Honey! Girl! Can I tell you? What an incredible ride! On that parade route, there were waves of emotion … there were times when I was screaming my brains out. That day was so perfect, so sparkling. People were releasing and you could feel it. It was like for six months, people had been on the phone, nailing nails, arguing with everybody and that day, they were free! And when people had signs that said “Thank You for Rolling,” I wanted to bawl. It just reminded me again of the whole spirit of the city. I mean, no other city on this earth could be on its knees like New Orleans was and is, and still manage to get up and stand up tall and have that day. I felt like, I just know this city is going to come back. There’s a spirit that’s just there.
You feel that New Orleans will regain her full splendor one day …
I feel it without question! There is no “I wonder …” There are no cities like New Orleans. New Orleans is just its own thing. It’s living, it’s breathing, the people are unique and when a New Orleanian tries to live elsewhere, to me it’s like a polar bear going to Argentina! Something is just not right: The food’s not good, they don’t feel comfortable, they are unique in a great way.
I’ve heard that pre-Katrina, New Orleans had the biggest percentage of people that leave the area but eventually come back.
Please! The first thing we did when we went down was to start looking around for a place. Not because there may be deals, but we want a place in New Orleans. We want a spot we can come to. The place just gets in your blood. The only ones who have said “Why should we bother with New Orleans?” are people who have never been there.
Are you still doing the weekly show Your Total Health in addition to Dateline NBC and some stuff for the Today show?
Yes! Your Total Health has been fun. We’re going into our third season this fall. You interview so many interesting people and learn so much about these health issues. I am doing Sally Field next week, and recently we did Cheryl Hines from Curb Your Enthusiasm, who has a nephew with cerebral palsy. And for the Today show, I covered the Olympics in Torino, Italy, for a month; that was amazing! And then I came straight to Mardi Gras for the Today show; I’ve done Weekend Nightly News, I’ve done Weekend Today, I just keep going!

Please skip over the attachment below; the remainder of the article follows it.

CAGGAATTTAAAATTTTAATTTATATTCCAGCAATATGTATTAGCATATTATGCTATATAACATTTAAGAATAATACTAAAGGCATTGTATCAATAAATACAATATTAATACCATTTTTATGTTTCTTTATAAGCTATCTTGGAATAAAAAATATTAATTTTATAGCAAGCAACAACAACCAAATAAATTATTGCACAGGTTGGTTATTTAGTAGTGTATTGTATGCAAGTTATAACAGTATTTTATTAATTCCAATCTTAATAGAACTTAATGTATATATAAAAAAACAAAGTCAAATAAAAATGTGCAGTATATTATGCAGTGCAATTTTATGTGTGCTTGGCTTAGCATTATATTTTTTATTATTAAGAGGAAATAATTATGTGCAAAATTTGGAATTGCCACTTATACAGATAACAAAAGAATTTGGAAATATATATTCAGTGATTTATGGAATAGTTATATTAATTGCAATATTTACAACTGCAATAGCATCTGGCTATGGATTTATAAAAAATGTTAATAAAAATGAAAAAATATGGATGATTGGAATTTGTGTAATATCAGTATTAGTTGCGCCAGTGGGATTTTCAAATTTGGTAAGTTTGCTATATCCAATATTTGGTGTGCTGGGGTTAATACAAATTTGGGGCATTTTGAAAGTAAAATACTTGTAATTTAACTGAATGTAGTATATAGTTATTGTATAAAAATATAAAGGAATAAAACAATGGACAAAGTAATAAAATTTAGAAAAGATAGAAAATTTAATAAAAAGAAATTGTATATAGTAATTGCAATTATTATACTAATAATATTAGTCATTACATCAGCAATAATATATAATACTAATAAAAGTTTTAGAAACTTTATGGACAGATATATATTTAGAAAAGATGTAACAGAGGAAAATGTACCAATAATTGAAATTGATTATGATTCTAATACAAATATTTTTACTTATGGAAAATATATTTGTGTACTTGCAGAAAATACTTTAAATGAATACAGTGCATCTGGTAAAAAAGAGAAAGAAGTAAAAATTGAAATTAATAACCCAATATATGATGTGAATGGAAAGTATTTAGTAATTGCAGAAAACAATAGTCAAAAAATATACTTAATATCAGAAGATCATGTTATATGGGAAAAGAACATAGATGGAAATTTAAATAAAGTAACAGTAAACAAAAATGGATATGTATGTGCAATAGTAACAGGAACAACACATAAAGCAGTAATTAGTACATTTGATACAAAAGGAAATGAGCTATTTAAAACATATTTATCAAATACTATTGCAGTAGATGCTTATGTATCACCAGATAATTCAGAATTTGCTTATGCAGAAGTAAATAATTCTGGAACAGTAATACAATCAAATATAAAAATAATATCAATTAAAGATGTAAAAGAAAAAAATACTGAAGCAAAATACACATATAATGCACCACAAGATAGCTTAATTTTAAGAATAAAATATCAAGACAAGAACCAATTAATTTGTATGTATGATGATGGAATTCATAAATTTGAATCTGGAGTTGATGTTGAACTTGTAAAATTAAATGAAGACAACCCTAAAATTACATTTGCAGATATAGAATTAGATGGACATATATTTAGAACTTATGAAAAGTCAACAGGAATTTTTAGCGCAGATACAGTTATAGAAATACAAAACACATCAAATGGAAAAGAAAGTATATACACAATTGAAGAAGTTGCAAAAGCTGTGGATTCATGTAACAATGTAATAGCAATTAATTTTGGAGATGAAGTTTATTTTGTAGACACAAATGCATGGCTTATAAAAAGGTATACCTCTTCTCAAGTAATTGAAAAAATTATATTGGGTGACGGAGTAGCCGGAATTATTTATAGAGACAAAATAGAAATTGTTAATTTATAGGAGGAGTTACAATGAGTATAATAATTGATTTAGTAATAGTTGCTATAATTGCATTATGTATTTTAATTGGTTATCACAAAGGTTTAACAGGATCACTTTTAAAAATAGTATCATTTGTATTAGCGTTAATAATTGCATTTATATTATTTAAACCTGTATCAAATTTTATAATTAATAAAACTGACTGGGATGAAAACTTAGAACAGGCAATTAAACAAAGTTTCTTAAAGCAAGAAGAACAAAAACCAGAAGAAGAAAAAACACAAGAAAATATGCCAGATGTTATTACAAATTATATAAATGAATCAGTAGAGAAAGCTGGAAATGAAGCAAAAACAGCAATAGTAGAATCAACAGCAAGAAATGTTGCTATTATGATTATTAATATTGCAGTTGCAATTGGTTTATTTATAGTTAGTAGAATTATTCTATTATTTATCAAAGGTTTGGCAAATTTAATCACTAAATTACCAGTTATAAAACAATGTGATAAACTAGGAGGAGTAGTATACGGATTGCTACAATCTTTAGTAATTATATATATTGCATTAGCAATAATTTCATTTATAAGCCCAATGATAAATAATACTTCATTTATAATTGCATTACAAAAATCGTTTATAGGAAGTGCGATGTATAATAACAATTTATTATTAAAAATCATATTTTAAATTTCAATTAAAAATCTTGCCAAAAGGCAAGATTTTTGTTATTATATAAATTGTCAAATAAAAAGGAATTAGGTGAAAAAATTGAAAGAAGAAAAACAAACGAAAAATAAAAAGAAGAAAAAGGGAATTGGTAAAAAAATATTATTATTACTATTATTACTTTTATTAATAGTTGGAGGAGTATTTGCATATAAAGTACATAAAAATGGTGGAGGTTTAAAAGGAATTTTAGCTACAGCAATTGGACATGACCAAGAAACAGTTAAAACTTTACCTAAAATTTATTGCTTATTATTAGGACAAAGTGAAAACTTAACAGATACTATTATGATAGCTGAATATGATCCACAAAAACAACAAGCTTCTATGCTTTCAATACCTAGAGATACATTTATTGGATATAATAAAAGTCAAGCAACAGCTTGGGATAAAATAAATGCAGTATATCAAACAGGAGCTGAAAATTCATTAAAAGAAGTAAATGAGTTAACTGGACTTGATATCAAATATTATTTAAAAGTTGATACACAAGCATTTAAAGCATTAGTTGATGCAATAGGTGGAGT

I’ve got to say, you are so unique and that’s what draws people to you. They want to be able to relate to you, and they do. Does NBC realize the unmatched goldmine they have in you?
(Laughs). Thanks so much. Uniqueness is cool, and people do like “real.” Oprah, Katie Couric and Barbara Walters have done so well because love grows over time, and that’s why they are big names nationally. They were all very unique. Perfect is out; look at the success of reality shows. It’s so last year. You just know it when you talk to people on the street. Those spit-shined perfect-looking anchors, you just don’t feel them. It’s hard to watch them and have traction.
All right, I know you’re married now, but do you still think about the Moss Man sometimes?
(Laughs). You are so crazy! (Laughs). That was the defining moment of my career! I had no idea about Mardi Gras; I’m on Veterans Highway reporting, with devil horns and wings on, and then I feel these big, hairy, mossy hands pick me up and twirl me around and all I could think about was “I AM FIRED!” I was in hysterics when he was twirling me around, I had a blast. I thought, If you’re gonna go out, this is the way to go out! And when I got back to the newsroom, they were like “I LOVE THAT MOSS MAN!” I was like “I love New Orleans!” I didn’t get how dead-on and funny the city was. I’ve never been the same since!
And neither has New Orleans since we’ve met you, Hoda. Thanks for the love!